What are the risks of workers having low levels of confidence in management and what can employers do about it?
In iHR Australia’s May 2014 survey on workplace investigations, 69.7% of complaints by employees were made against their senior management, managers or supervisors. Three top ‘causes’ for these complaints were lack of or insufficient training (69.6%), performance management (50.7%), and interpersonal relationship issues (49.3%). While 74% of complaints in the investigations were not upheld or partially upheld, the complaints were made nonetheless, revealing the perceptions of employees and potentially the wider team.
From the above statistics we can see confidence in management is a big issue in today’s workplaces and is a key driver of workers’ perceptions when it comes to many areas, particularly lodging complaints. Obviously, when coming forward with an issue, workers need to feel confident in management and believe they will be taken seriously and that appropriate action will be taken. However, confidence in management is also important in other areas, performance management for one. Workers need to feel comfortable that the process is fair and is applied to all workers, to avoid the risk of workers feeling bullied or seeing underperformers in their teams slipping by unnoticed. But how can organisations build their employees’ confidence in management?
Imagine your workplace is the cockpit of an aircraft – how much confidence do you have in the pilot? This question was asked of 36 senior pilots representing 12 major airlines in Australasia and South East Asia. The answers provided by the majority of interviewees reflected that ‘confidence’ was highly correlated with trust. In relation to leadership and management styles, trust was seen by these senior pilots to be present when chief pilots lead with action as well as words. Leading with action includes a willingness to understand the jobs that people do by following up on reports, both positive and negative, from those who are doing the ‘flying’. Leading with action also involves being open-minded in relation to problems, rather than immediate reliance on disciplinary strategies, and being consistent and reliable in decision-making within a framework of ‘sticking to the rules’. Trust was also felt by these senior pilots when they perceived managers were interested in them as individual performers, rather than merely facilitators of flight schedules.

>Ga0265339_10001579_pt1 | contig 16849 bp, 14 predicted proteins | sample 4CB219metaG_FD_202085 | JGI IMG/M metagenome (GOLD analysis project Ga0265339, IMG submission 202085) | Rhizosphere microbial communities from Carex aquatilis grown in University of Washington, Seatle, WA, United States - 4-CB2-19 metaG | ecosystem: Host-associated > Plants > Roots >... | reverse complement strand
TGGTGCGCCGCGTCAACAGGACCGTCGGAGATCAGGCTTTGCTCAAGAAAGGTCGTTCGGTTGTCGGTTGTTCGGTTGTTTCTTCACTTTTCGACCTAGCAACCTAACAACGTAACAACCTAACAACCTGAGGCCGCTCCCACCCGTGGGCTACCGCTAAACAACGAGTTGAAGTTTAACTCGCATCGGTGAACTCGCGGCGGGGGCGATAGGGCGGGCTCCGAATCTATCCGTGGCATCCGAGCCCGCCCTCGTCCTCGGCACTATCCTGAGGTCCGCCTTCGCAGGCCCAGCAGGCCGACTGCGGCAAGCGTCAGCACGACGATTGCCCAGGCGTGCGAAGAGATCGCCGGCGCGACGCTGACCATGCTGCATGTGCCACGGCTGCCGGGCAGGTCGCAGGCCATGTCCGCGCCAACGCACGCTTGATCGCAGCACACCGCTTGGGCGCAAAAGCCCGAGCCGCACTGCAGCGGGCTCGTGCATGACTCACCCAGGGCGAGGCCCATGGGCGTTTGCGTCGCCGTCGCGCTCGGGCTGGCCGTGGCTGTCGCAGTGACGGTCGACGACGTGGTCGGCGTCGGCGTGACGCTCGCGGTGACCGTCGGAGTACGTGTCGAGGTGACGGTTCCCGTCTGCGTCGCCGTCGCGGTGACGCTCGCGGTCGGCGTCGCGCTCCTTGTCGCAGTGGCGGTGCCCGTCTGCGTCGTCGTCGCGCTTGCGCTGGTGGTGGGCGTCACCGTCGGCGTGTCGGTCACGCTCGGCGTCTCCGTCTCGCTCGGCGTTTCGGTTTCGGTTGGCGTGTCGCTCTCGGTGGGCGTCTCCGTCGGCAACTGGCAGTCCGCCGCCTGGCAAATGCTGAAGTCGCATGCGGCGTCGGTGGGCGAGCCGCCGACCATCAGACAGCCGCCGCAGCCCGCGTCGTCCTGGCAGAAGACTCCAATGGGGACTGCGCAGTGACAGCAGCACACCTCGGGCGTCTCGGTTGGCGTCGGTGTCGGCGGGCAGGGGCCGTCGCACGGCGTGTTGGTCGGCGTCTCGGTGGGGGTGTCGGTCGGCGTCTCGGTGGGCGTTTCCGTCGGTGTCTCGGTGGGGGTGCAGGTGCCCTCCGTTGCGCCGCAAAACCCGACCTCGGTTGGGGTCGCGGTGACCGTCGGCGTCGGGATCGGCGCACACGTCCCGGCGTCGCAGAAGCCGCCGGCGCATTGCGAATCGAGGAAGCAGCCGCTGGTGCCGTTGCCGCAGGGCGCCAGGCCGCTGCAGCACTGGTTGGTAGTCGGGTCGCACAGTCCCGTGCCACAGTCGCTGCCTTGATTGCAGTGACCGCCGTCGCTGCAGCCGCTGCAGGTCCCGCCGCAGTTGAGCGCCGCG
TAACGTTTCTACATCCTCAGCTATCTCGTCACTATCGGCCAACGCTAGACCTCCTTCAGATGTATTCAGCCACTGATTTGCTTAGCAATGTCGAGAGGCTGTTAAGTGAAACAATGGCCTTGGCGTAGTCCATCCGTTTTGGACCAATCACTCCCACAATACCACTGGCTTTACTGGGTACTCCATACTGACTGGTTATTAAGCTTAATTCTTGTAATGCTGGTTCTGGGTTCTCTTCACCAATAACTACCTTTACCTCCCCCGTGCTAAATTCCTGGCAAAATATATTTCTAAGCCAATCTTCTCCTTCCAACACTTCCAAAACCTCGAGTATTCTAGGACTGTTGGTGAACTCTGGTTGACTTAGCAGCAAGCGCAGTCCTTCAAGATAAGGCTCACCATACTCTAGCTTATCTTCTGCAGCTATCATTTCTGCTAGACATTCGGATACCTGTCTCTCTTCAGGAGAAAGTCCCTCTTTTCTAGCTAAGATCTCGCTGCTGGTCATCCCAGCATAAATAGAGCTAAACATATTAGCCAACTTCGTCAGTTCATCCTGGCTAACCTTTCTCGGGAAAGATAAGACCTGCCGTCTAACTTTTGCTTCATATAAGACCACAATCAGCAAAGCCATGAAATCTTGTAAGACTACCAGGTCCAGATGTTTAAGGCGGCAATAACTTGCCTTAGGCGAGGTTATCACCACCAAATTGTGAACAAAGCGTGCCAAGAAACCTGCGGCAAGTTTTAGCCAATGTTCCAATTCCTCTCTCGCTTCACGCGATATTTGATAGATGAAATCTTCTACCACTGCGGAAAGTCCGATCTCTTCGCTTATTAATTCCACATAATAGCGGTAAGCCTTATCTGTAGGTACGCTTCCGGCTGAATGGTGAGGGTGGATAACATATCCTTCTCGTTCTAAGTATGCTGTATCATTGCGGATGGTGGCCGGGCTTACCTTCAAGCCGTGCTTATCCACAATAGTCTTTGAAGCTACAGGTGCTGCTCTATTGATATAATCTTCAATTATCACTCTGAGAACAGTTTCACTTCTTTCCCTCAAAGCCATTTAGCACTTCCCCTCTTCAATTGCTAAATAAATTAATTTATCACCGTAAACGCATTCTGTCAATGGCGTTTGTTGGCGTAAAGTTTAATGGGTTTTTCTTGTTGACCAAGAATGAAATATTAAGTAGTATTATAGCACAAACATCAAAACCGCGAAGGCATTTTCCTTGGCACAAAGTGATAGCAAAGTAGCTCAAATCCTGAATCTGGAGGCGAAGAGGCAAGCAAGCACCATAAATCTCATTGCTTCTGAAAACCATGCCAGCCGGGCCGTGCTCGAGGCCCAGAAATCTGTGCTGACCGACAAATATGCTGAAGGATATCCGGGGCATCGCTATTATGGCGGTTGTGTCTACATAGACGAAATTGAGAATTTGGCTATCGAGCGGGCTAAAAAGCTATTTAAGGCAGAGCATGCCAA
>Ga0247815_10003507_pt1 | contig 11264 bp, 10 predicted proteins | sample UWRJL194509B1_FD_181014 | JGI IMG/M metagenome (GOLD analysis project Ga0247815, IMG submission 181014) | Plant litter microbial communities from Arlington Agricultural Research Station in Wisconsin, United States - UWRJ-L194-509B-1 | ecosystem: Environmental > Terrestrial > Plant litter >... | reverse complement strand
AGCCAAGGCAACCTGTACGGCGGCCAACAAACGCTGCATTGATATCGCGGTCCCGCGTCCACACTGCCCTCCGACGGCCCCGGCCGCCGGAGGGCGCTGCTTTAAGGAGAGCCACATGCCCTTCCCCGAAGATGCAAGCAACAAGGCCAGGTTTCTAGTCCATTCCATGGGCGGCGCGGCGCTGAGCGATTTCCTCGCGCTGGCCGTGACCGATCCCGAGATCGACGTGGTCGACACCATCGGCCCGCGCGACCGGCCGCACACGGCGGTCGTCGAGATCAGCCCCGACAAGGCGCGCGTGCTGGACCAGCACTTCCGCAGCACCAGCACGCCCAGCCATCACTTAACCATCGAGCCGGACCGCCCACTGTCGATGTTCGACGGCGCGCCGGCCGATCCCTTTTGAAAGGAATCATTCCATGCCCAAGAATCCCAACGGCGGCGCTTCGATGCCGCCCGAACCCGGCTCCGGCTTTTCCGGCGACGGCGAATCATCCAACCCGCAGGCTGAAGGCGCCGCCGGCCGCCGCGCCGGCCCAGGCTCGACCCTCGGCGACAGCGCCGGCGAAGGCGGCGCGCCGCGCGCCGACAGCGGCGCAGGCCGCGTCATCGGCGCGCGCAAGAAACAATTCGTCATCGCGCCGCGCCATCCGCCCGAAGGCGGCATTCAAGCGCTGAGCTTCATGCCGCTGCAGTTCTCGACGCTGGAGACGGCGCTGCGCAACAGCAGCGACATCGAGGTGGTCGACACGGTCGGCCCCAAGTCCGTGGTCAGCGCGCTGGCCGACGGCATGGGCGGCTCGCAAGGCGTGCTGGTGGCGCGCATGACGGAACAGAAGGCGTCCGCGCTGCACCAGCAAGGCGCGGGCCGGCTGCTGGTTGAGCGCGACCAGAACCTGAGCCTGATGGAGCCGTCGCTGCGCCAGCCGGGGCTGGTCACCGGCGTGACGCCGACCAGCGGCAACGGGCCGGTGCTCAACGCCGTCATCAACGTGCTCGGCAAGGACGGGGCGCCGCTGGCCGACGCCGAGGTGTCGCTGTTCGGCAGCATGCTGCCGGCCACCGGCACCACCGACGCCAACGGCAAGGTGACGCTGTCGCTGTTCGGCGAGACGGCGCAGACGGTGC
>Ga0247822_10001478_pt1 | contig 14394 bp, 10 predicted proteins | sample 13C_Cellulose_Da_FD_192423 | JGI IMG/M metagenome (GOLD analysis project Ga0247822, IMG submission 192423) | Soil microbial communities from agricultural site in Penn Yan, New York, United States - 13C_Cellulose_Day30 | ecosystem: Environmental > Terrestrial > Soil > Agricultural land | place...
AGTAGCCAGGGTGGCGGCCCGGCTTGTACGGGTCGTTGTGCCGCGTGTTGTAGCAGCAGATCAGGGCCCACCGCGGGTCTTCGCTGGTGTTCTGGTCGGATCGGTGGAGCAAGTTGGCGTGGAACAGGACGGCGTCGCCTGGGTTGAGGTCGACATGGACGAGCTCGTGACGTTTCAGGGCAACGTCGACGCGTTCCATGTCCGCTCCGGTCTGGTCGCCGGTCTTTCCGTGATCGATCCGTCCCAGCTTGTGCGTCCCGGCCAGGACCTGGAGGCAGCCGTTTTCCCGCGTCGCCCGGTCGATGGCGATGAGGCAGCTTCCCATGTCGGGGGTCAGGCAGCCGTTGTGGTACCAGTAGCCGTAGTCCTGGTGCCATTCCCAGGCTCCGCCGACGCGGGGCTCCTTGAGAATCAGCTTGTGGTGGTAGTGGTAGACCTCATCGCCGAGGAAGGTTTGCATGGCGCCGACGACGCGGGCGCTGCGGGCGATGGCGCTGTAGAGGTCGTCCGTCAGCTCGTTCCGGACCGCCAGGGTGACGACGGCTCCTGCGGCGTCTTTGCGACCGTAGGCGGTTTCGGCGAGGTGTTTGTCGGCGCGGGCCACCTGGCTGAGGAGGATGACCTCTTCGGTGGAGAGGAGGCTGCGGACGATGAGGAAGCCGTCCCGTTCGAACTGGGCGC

An important aspect of a pilot’s role is to report what happened on a flight. Trust was also highly correlated with the respect shown to pilots by senior managers who are willing to listen, maintain appropriate confidentiality of their listening when receiving reports, and consistently giving a ‘fair hearing’ around them. Trust is also present, according to these pilots, when reported information is used for positive outcomes, such as learning and evaluation, rather than support for ‘political agendas’ about which little feedback is received.
A significant number of the 36 senior pilots stated that when investigations are undertaken by trusted line managers, they are not driven by a need to distribute blame, punishment or discipline. They contend that if a pilot is laid off after an incident, there is usually more involved in the situation than just that incident. Otherwise,
“If it’s trainable, we’ll train it. If it’s a persistent problem, we’ll fix it. And if it’s just one of those things, we’ll put out a notice.” [Chief Pilot]
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This article was written by Dr Verena Marshall, Senior Workplace Relations Adviser. Visit Our Consulting Team page to learn more about iHR Australia’s consultants.